Chase Freedom vs. Chase Freedom Unlimited: Which Card Is Right for You?
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Chase offers an impressive array of personal credit card products, ranging from the ultra-premium Chase Sapphire Reserve all the way to the “cash-back” Chase Freedom and Chase Freedom Unlimited cards. With so many options, picking the right card can be difficult. Thanks to Chase’s 5/24 rule (which means that you’ll automatically be rejected for most Chase cards if you’ve opened 5 or more cards in the last 24 months) it’s incredibly important to have a clear strategy about which Chase cards you want to add to your wallet.
comparing the chase freedom and chase freedom unlimited
The Freedom and Freedom Unlimited often get thrown around interchangeably because of the overwhelming similarities between them. In fact, other than the earning rates the two cards are identical. Here are how the two cards stack up:
|Chase Freedom Unlimited®||Chase Freedom®|
|Sign-up bonus||Earn $150 (15,000 points) after spending $500 in the first 3 months||Earn $150 (15,000 points) after spending $500 in the first 3 months|
|Earning rate||Earn an unlimited 1.5% cash back (1.5x points) on all purchases||Earn 5% back (5x points) on your first $1,500 spent in rotating quarterly bonus categories such as gas stations or department stores. After that, earn 1% (1x) on all purchases|
|Redemption options||Redeem points as cash back, OR transfer them to Ultimate Rewards points if you also hold a premium Chase card (Chase Sapphire Reserve, Chase Sapphire Preferred Card or Ink Business Preferred Credit Card)||Redeem points as cash back, OR transfer them to Ultimate Rewards points if you also hold a premium Chase card (Chase Sapphire Reserve, Chase Sapphire Preferred Card or Ink Business Preferred Credit Card)|
|Perks||0% Intro APR for 15 months from account opening on purchases and balance transfers, then a variable APR of 16.49 – 25.24%.||0% Intro APR for 15 months from account opening on purchases and balance transfers, then a variable APR of 16.49 – 25.24%.|
|Foreign transaction fee||3%||3%|
While Chase has offered a few different welcome bonuses on the Freedom Unlimited in the past (including 3% back/3x points on your first $20,000 in purchases made during the first year), at the moment the two cards are offering an identical bonus of $150 (or 15,000 points) after spending $500 in the first three months. That spending requirement is quite low, making this a relatively attractive bonus for a no-annual-fee card. Scrolling down the chart, we can see that the cards really are identical except for their earning structure, right down to the 0% intro APR offer and the 3% foreign transaction fee.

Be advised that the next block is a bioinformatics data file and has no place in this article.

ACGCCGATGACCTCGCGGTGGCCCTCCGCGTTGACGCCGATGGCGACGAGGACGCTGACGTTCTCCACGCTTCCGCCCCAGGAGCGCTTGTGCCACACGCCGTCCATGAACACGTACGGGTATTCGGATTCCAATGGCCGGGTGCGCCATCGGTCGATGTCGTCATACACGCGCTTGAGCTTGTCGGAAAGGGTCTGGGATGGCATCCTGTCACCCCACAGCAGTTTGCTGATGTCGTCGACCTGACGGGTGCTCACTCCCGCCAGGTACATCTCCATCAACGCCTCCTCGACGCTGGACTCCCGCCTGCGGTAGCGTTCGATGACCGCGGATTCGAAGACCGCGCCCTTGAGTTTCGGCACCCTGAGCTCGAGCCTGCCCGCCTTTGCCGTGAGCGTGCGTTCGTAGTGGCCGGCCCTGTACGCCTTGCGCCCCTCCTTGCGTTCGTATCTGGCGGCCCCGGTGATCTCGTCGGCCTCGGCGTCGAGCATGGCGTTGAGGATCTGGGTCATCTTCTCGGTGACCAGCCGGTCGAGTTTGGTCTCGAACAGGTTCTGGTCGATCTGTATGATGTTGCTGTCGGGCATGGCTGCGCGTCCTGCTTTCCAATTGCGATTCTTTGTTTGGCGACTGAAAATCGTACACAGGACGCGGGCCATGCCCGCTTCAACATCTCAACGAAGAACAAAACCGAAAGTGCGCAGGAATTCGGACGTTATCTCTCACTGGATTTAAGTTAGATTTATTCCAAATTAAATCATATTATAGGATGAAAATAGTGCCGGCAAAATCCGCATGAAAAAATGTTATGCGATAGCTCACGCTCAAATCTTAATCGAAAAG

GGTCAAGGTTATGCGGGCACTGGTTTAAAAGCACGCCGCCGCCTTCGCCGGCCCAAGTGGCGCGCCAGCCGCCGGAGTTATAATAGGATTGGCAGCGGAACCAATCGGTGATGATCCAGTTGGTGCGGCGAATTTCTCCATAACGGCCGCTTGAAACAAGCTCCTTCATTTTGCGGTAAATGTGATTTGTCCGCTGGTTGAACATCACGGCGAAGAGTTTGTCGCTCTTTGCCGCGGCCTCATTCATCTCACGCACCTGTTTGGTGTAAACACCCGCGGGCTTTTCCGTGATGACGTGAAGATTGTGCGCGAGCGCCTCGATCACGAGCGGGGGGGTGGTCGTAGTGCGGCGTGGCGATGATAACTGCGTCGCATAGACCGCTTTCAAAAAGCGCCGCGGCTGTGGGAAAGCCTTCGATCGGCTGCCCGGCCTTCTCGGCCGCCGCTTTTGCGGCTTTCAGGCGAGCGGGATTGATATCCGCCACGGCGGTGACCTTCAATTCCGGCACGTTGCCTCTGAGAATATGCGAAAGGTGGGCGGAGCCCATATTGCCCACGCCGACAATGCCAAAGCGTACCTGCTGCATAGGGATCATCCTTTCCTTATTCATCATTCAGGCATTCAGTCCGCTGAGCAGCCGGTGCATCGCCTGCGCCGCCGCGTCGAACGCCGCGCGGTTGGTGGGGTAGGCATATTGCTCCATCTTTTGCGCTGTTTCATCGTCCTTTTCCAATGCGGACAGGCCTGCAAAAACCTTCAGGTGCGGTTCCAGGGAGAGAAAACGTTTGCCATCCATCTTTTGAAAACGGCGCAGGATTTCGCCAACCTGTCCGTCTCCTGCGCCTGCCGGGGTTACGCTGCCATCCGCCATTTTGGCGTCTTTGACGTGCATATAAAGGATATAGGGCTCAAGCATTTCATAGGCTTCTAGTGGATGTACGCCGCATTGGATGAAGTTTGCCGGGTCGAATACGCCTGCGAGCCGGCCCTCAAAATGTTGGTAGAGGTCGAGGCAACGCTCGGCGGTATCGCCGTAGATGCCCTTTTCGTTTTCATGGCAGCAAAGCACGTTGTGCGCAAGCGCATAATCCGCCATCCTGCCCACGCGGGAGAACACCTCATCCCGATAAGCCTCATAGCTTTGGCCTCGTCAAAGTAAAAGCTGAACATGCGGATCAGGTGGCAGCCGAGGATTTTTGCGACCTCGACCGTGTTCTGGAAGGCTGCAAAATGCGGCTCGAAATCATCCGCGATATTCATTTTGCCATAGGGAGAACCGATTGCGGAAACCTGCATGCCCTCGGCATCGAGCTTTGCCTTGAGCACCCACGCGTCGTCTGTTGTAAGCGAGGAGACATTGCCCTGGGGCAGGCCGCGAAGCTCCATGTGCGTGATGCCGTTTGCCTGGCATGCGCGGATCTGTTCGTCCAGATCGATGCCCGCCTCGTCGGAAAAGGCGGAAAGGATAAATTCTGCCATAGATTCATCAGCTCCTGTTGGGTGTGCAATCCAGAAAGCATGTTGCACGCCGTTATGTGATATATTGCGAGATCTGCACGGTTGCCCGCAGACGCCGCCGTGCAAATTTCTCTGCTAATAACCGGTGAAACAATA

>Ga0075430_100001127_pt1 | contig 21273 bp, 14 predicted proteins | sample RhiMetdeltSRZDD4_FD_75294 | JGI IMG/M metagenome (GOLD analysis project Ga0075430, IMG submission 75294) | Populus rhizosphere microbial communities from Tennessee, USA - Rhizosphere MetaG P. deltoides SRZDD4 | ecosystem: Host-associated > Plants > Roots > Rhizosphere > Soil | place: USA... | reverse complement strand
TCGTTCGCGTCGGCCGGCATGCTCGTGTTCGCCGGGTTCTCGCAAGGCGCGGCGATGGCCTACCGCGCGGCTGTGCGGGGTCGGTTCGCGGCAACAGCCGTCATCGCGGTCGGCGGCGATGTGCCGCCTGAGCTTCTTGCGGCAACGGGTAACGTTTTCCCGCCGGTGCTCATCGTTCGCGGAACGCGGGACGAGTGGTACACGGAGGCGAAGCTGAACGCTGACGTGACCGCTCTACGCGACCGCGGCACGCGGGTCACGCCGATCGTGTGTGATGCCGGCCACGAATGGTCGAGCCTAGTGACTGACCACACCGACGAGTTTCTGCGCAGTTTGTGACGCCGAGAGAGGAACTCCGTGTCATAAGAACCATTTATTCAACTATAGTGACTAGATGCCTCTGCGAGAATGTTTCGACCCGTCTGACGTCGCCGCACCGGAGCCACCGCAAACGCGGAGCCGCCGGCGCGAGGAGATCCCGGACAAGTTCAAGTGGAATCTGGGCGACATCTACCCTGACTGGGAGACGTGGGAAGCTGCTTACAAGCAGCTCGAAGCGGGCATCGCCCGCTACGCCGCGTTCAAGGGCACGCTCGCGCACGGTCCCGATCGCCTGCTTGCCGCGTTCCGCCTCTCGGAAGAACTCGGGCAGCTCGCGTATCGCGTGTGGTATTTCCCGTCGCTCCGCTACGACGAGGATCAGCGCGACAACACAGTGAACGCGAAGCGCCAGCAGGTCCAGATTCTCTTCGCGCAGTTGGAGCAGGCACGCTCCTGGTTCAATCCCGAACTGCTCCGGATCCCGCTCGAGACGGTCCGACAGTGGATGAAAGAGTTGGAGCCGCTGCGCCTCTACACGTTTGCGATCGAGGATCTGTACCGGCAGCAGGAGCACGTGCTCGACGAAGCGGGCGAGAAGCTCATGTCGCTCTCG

The main difference between these cards lies in the earning structure. The Chase Freedom Unlimited earns an unlimited 1.5% back on all purchases, while the Chase Freedom earns 5% back on your first $1,500 spent in rotating quarterly categories, and 1% back on everything else. The rotating categories for 2019 have included gas stations and drugstores in the first quarter and grocery stores in the second quarter. It’s worth noting that you have to register your Freedom card every quarter in order to earn 5x on the bonus categories, but that process is incredibly simple and Chase will send out multiple reminder emails when it’s time to do so.
I think a lot of people are drawn to the Chase Freedom because the 5x bonus categories sound flashy, but the math doesn’t really back it up. There’s a reason I recommend the Freedom Unlimited as a starter card to my friends instead of the Freedom. Let’s take a look at a few different scenarios to see why the Freedom Unlimited is better for most people year after year.
Scenario #1: You max out your 5x on the Freedom every quarter of the year. This means you earn 7,500 bonus points a quarter (5 points x $1,500 spend), or 30,000 a year (7,500 x 4).
Scenario #2: You max out three of the quarterly bonus categories, but don’t spend anything on the fourth. Maybe you’re out of town, or the category that quarter is one you don’t spend in.
Scenario #3: You’re not a big spender, but you still manage to earn 80% of the available 5x bonus each quarter of the year. That means you spend $1,200 on each 5x category, and earn 6,000 points a quarter, or 24,000 points a year.
The table below summarizes these options, as well as how much you would have had to spend during each year on the Freedom Unlimited to come out ahead with its 1.5x earning rate.
|Scenario||Yearly Points Earning With Chase Freedom||Breakeven First Year Spending With Freedom Unlimited|
|#1: Maxing out all 4 quarterly bonuses||30,000||$20,000|
|#2: Maxing out 3/4 of the quarterly bonuses||22,500||$15,000|
|#3: Earning 80% of each quarterly bonus||24,000||$16,000|